More Indieweb Goofin'

I did it! It took several hours of dorking around with Netlify functions. And understanding the cryptic indieweb specifications. And purposefully leaning into the hurdles of TypeScript’s strict setting. All said and done—I’ve got a working indieauth/micropub setup on www.danott.co.

Here’s how it works. I add my website as a micropub account in iA Writer. Publishing a draft from iA Writer creates a GitHub Issue. The iA Writer filename (without extension) becomes the issue title. The file contents become the issue description. Bingpot.

That’s it for now. The next step is a GitHub Action to transform the issue into a fully published file within the main branch of the repository. Ideally after I add a label like “commit” or “publish”.

I know that’s an extra step. And more glue code. But it matches my comfort level. I’m generating OAuth 2.0 bearer tokens to give to third party micropub clients. I want to limit the blast radius of a bearer token being compromised. With this setup, the worst that can happen is a flooding of my GitHub Issues. I’m using a fine-grained personal access token that only allows the creation of issues in this lone repository.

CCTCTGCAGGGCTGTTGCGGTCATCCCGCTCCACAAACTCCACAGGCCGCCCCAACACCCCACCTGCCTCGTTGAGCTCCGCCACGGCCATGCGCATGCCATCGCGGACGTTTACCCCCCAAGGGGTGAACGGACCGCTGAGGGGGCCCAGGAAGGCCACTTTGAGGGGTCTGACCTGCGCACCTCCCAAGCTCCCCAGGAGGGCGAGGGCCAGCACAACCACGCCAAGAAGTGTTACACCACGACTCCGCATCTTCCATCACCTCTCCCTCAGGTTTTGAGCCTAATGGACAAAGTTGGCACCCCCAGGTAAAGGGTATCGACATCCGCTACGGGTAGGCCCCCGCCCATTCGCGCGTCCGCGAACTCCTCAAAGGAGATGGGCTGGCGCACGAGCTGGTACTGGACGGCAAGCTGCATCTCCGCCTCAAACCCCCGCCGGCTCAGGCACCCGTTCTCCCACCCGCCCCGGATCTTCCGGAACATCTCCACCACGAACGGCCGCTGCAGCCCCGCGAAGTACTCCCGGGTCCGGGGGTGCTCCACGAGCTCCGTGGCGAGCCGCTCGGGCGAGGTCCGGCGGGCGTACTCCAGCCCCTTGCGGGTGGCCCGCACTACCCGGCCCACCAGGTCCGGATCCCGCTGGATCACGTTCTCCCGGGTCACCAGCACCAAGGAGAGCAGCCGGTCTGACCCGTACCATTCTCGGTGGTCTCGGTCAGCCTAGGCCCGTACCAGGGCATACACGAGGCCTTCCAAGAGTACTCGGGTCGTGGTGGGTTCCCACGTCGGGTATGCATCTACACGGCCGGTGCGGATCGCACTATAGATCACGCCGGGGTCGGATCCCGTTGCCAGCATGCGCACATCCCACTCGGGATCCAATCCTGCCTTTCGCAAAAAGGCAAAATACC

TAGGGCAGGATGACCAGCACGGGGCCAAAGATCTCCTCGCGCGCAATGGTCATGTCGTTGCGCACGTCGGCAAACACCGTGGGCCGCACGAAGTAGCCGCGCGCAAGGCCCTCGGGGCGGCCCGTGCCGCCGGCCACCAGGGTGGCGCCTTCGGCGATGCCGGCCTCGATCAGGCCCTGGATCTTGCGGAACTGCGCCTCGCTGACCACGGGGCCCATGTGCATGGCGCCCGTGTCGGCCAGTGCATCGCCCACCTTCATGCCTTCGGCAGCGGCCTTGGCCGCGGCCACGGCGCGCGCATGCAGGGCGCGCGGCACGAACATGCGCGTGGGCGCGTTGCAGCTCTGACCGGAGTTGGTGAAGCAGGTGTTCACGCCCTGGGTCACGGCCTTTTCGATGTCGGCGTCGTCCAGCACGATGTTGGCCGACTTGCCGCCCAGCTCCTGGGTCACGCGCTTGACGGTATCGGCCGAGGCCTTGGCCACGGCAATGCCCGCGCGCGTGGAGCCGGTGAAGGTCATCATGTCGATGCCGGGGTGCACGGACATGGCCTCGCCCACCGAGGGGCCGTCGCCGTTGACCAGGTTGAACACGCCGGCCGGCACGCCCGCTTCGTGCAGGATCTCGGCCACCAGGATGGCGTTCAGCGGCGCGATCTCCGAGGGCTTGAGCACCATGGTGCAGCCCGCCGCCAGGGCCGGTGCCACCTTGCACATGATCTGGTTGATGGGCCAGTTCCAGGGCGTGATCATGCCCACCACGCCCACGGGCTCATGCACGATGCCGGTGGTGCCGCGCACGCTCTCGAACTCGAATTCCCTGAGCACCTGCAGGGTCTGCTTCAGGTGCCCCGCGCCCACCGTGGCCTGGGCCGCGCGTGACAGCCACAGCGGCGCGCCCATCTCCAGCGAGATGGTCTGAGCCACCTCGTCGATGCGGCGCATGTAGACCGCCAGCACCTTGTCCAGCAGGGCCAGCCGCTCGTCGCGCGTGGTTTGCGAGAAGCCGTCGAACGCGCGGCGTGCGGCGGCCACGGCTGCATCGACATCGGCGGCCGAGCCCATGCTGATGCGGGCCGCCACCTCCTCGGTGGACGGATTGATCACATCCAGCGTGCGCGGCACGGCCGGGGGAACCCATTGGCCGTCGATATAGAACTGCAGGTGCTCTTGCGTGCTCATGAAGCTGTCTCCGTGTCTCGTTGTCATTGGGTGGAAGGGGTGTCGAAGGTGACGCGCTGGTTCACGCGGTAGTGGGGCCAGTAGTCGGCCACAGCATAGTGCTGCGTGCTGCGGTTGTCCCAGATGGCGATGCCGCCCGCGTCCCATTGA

This paranoia is kind of silly in the case of iA Writer. It appears the request to convert a code into an access_token (OAuth 2.0 bearer token) does not happen on iA’s servers. It happens once Writer is opened on the device. Leading me to believe it’s never visible publicly. It’s an SSL exchange between my local machine and www.danott.co. Both of which I control.

But also; I’m using Netlify. Who knows what all is logged in such a comprehensive platform. And how it could be breached by a motivated attacker of a centralized service. I have my limits of risk mitigation. Thus; the Issues.

TypeScript is great. Opting into the strictest rules did feel slow at first. Deploy-time brought the payoff. Few unexpected errors from all the strict type checking. The biggest hurdle was parsing x-www-form-urlencode data. Turns out, new UrlSearchParams(event.body) works just fine. It’s in the names. It took a minute to slow down and observe them.

bcrypt and jsonwebtoken also entered the scene. Rolling your own auth can be scary. I’m satisfied with my implementation. And I’ve got all the mechanisms to rotate secrets in the event of the worst.